Prison-based gerrymandering violates the constitutional principle of “One Person, One Vote.” The Supreme Court requires districts to be based on equal population in order to give each resident the same access to government. But a longstanding flaw in the Census counts incarcerated people as residents of the prison location, even though they can’t vote and aren’t a part of the surrounding community.
When legislators claim people incarcerated in their districts are legitimate constituents, they award people who live close to the prison more of a say in government than everybody else.
Impact at the state level:
Without using prison populations as padding, 7 Oklahoma House districts drawn after the 2000 Census did not meet constitutional population requirements.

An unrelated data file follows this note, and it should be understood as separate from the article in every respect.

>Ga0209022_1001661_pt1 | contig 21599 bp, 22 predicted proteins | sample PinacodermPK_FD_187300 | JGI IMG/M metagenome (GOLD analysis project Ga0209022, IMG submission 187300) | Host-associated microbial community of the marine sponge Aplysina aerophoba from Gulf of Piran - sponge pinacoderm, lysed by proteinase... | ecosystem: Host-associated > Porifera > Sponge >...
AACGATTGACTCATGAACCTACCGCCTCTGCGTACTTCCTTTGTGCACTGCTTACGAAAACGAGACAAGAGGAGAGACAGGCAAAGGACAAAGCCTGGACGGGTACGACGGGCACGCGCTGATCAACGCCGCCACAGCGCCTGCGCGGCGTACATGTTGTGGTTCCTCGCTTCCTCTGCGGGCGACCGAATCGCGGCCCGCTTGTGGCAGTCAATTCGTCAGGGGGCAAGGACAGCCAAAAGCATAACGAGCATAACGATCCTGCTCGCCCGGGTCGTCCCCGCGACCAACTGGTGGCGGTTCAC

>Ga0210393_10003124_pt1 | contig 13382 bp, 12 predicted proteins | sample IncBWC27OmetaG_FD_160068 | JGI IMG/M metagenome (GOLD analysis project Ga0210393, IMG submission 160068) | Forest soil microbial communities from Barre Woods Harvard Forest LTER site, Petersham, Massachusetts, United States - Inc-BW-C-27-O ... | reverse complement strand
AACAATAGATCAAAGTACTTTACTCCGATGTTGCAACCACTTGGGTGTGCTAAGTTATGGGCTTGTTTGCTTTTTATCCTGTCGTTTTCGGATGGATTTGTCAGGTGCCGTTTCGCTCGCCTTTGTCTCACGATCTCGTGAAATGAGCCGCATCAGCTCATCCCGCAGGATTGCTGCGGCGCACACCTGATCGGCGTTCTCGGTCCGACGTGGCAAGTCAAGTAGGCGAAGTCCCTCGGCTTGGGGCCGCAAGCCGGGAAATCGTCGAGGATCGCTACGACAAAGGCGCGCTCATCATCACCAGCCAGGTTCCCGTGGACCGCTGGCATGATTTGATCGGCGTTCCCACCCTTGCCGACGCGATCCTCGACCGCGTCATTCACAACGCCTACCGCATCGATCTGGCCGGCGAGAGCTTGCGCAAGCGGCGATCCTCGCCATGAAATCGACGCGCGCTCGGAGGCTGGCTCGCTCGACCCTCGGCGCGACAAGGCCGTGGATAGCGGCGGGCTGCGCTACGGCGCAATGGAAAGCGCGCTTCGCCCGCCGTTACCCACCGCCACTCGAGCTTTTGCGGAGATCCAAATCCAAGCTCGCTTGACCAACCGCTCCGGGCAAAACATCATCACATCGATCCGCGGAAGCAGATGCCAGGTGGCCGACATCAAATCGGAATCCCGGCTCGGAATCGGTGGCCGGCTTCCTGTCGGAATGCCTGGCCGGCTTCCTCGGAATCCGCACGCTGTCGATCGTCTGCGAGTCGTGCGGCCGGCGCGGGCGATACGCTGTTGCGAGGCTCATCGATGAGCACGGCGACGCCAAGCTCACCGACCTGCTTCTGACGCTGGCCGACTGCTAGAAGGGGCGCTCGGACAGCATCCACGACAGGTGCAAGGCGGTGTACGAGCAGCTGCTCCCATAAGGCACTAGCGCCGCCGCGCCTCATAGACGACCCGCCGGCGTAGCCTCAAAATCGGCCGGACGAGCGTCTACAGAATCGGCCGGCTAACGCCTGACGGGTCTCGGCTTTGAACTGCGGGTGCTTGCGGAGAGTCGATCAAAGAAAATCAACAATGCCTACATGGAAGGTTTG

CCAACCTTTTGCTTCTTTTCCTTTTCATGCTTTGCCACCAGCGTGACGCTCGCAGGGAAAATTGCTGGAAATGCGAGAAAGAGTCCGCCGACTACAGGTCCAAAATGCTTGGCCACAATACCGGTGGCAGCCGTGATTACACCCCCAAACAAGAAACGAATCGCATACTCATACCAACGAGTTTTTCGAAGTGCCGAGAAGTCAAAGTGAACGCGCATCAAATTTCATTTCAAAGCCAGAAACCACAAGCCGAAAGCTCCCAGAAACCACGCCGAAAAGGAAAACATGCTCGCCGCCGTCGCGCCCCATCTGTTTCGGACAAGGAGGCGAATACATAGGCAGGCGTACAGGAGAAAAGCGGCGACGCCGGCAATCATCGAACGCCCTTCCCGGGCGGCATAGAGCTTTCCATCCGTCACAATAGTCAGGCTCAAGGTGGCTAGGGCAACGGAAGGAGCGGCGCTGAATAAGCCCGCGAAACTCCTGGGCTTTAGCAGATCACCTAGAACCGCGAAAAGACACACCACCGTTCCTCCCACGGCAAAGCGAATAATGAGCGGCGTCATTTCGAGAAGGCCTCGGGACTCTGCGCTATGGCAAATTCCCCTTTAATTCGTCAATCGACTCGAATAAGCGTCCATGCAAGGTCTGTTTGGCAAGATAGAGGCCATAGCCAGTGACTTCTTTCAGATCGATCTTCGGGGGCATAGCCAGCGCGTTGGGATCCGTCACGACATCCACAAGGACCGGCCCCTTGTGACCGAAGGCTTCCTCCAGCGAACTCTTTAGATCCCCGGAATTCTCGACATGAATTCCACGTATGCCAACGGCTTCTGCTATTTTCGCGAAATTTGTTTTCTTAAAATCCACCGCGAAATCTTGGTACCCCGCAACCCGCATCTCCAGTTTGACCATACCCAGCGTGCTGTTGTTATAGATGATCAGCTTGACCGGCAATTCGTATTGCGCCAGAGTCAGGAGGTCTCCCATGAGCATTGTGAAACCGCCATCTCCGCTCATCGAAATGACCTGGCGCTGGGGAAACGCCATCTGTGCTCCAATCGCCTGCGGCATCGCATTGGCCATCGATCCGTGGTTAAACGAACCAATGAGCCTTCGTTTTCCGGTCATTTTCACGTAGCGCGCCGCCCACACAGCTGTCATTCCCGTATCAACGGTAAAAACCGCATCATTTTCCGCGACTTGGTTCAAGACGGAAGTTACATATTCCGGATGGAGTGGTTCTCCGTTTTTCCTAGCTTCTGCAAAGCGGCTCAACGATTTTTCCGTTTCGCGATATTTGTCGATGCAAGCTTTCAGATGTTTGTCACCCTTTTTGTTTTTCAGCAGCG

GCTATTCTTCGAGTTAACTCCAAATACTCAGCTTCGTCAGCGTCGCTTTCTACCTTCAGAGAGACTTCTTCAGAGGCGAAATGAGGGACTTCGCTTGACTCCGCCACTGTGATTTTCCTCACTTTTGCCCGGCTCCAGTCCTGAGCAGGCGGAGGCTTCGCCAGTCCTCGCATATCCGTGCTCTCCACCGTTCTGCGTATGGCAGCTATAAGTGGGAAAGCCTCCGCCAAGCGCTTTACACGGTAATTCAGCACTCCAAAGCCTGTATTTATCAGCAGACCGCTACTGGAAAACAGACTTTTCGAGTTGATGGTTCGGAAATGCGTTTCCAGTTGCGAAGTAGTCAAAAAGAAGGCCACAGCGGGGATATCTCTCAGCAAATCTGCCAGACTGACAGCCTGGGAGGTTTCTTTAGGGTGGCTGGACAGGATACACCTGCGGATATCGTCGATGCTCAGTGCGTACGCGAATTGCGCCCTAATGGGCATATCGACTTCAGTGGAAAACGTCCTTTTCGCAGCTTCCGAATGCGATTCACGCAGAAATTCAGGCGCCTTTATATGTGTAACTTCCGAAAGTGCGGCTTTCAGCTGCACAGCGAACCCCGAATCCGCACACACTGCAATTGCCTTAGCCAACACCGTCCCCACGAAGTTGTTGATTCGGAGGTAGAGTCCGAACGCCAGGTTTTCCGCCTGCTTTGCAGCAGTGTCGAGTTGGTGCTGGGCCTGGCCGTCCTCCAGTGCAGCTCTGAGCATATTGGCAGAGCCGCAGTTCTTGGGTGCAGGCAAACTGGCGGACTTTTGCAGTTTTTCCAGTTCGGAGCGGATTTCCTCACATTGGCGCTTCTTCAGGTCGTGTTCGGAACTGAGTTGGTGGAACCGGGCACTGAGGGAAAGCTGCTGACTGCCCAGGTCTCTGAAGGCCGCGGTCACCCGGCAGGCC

For example, each House district in Oklahoma should have 34,165 residents. District 22 (Murray, Garvin, Pontotoc, McClain and Cleveland counties), however, has only 31,530 actual residents. This gives every 93 residents of District 22 as much say over state affairs as 100 people elsewhere in the state.
Crediting all of Oklahoma’s incarcerated people to a few locations, far from home, enhances the political clout of the people who live near prisons, while diluting voting power of all other Oklahomans.
To read this report in its entirety visit the Prisoners Of The Census.org